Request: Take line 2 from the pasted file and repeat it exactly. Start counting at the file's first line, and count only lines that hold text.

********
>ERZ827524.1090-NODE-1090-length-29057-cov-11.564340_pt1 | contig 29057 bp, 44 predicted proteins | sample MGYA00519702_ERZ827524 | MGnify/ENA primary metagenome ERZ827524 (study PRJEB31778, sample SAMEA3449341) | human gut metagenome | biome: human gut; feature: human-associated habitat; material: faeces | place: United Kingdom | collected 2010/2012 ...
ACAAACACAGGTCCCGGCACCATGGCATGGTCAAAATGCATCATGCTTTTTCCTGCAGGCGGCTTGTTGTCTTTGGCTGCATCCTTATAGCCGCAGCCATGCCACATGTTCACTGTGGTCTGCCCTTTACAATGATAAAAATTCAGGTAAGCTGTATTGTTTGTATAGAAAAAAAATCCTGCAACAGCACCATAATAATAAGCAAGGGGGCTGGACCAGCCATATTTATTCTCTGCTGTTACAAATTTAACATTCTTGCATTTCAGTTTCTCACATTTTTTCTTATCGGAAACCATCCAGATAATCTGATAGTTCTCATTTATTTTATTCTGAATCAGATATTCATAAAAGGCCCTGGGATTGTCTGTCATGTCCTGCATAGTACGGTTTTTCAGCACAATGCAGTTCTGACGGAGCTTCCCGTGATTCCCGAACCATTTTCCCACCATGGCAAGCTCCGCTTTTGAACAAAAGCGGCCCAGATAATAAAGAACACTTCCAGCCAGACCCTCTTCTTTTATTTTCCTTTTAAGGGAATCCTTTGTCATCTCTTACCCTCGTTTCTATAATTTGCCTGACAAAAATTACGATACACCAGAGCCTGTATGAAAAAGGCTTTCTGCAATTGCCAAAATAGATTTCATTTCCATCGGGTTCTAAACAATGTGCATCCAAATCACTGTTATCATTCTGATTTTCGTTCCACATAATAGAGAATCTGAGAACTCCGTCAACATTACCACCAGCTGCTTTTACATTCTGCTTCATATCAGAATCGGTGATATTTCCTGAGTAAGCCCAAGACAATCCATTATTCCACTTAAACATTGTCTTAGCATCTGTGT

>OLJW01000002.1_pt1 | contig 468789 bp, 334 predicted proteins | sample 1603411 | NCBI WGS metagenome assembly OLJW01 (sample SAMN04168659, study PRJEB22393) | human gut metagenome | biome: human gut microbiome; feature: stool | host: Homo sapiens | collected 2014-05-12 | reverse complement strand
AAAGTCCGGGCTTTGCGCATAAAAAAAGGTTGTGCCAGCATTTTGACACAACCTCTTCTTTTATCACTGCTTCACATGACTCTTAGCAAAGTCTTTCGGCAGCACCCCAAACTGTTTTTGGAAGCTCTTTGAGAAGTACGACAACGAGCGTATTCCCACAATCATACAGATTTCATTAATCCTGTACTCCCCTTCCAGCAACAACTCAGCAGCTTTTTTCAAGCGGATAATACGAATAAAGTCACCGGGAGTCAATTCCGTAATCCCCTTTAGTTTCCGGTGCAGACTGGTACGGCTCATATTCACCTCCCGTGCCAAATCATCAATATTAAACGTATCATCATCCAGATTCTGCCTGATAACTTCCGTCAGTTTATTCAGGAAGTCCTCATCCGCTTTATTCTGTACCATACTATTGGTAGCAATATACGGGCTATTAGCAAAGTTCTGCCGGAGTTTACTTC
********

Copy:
ACAAACACAGGTCCCGGCACCATGGCATGGTCAAAATGCATCATGCTTTTTCCTGCAGGCGGCTTGTTGTCTTTGGCTGCATCCTTATAGCCGCAGCCATGCCACATGTTCACTGTGGTCTGCCCTTTACAATGATAAAAATTCAGGTAAGCTGTATTGTTTGTATAGAAAAAAAATCCTGCAACAGCACCATAATAATAAGCAAGGGGGCTGGACCAGCCATATTTATTCTCTGCTGTTACAAATTTAACATTCTTGCATTTCAGTTTCTCACATTTTTTCTTATCGGAAACCATCCAGATAATCTGATAGTTCTCATTTATTTTATTCTGAATCAGATATTCATAAAAGGCCCTGGGATTGTCTGTCATGTCCTGCATAGTACGGTTTTTCAGCACAATGCAGTTCTGACGGAGCTTCCCGTGATTCCCGAACCATTTTCCCACCATGGCAAGCTCCGCTTTTGAACAAAAGCGGCCCAGATAATAAAGAACACTTCCAGCCAGACCCTCTTCTTTTATTTTCCTTTTAAGGGAATCCTTTGTCATCTCTTACCCTCGTTTCTATAATTTGCCTGACAAAAATTACGATACACCAGAGCCTGTATGAAAAAGGCTTTCTGCAATTGCCAAAATAGATTTCATTTCCATCGGGTTCTAAACAATGTGCATCCAAATCACTGTTATCATTCTGATTTTCGTTCCACATAATAGAGAATCTGAGAACTCCGTCAACATTACCACCAGCTGCTTTTACATTCTGCTTCATATCAGAATCGGTGATATTTCCTGAGTAAGCCCAAGACAATCCATTATTCCACTTAAACATTGTCTTAGCATCTGTGT